Does anyone know Gordon Boyd Noseworthy?
A North York, Ont., woman contacted The Telegram this week to say her apartment complex neighbour had died and doesn’t appear to have any next of kin.
Carline Watson said the man said he was originally from Newfoundland, but was divorced and has no children.
According to Watson, as of Friday there had so far been no funeral for Noseworthy, as there is no one for the hospital to contact.
Attempts, through numerous phone calls, to get officials at the Humber River Hospital to verify the story were unsuccessful.
A social worker who returned a phone call to The Telegram left a message suggesting the reporter talk to the neighbour — a conversation which had already occurred.
Finally reached later, the social worker said she could not speak about the case and referred The Telegram to the hospital’s public relations spokesman.
Late Friday afternoon, public and corporate communications director Gerard Power told The Telegram that because of privacy laws, he could not confirm either whether Noseworthy had died or say anything about his case.
He said in general if someone dies without a known next of kin, the hospital has protocols, including notifying police and the public guardian and trustee to try to find a relative.
Patients passing away without anyone to contact or claim their remains happens from time to time.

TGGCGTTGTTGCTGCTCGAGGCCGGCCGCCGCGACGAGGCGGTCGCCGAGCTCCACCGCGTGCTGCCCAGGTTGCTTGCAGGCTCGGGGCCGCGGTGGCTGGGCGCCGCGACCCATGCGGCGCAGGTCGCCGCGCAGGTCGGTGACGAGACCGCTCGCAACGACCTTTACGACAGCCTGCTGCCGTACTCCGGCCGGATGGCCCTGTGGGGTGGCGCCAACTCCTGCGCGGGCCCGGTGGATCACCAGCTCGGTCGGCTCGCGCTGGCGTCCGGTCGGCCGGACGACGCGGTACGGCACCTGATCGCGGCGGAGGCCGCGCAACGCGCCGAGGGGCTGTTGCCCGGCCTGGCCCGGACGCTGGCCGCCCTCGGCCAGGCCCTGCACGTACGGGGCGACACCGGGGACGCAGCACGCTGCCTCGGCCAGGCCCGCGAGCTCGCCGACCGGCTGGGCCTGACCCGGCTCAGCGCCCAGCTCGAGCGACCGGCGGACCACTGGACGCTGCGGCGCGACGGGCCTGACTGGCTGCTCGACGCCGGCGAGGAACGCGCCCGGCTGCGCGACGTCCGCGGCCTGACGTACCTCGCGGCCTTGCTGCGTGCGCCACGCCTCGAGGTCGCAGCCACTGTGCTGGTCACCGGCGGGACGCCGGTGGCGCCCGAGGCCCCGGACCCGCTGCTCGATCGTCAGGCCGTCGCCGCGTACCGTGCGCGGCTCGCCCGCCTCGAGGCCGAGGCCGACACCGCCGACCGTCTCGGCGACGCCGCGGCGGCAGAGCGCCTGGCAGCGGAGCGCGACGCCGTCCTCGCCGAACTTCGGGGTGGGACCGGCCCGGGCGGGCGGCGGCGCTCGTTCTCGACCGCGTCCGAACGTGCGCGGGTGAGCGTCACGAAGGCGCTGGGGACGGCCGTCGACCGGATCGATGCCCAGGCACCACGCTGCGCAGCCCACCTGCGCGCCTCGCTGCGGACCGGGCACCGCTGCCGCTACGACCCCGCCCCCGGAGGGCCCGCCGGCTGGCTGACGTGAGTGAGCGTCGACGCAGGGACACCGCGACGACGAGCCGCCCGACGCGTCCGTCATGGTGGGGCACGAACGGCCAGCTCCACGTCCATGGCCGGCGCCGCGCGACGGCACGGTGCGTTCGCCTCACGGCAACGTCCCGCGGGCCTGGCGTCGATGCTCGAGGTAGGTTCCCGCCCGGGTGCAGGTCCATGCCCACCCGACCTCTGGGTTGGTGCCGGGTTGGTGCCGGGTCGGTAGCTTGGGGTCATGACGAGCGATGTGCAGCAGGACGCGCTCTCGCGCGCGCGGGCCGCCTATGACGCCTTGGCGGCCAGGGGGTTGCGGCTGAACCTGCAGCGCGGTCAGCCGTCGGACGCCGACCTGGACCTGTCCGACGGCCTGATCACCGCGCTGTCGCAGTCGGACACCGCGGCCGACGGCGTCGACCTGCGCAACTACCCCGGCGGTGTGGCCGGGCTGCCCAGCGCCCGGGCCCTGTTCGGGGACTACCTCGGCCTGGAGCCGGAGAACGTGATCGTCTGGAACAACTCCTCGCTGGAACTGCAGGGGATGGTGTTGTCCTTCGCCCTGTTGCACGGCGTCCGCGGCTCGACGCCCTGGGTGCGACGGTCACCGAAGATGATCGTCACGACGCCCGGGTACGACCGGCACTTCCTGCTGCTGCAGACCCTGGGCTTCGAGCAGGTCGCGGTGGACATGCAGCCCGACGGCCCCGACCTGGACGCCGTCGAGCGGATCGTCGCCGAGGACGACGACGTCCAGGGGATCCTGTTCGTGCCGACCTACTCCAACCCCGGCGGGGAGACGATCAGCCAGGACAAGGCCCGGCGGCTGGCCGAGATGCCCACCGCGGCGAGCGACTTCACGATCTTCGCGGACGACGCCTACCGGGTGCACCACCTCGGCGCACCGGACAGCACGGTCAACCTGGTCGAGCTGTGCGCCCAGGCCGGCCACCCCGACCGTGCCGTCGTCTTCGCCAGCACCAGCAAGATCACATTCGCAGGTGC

“Unfortunately this is not new,” he said.
The phone at Noseworthy’s residence was still in service Friday, with the message, “Hello, this is Gord. I am away from my phone at the present time.”
According to Watson, Noseworthy, 86, died on Aug. 3 and had lived in the Harding Avenue building for 34 years.
He owned a 1980 Dodge Aspen that he didn’t drive anymore, but tinkered with often.
Watson said she and her husband had a parking space near Noseworthy’s and were passing by one recent day when he collapsed.
“We hadn’t seen him in two weeks. … He was very thin,” she said, adding she learned afterwards he had prostate cancer and other health problems.
Watson said they called an ambulance and he was admitted to the Humber River Hospital on July 24.
Watson said she visited him every day at the hospital except the day he died, when she was in church.
She said he had keys in his wallet, so she was able to access his car in the hopes of finding contact information for someone in Newfoundland. Watson was not granted access to his apartment.
Watson acknowledged she and her husband hadn’t spoken with Noseworthy at length during the year they have lived there, so she doesn’t know much else about him. He wasn’t alert much while he was in hospital.
“He was a very softspoken man,” she said.
Watson said phone bills in his car didn’t show any calls made to anyone or any calls made to him.
“He would say, ‘I have no one. For anyone to be buried alone is not nice,’” she said. “I can’t believe this man had no family members.”
An Internet search turned up no obituary for Noseworthy.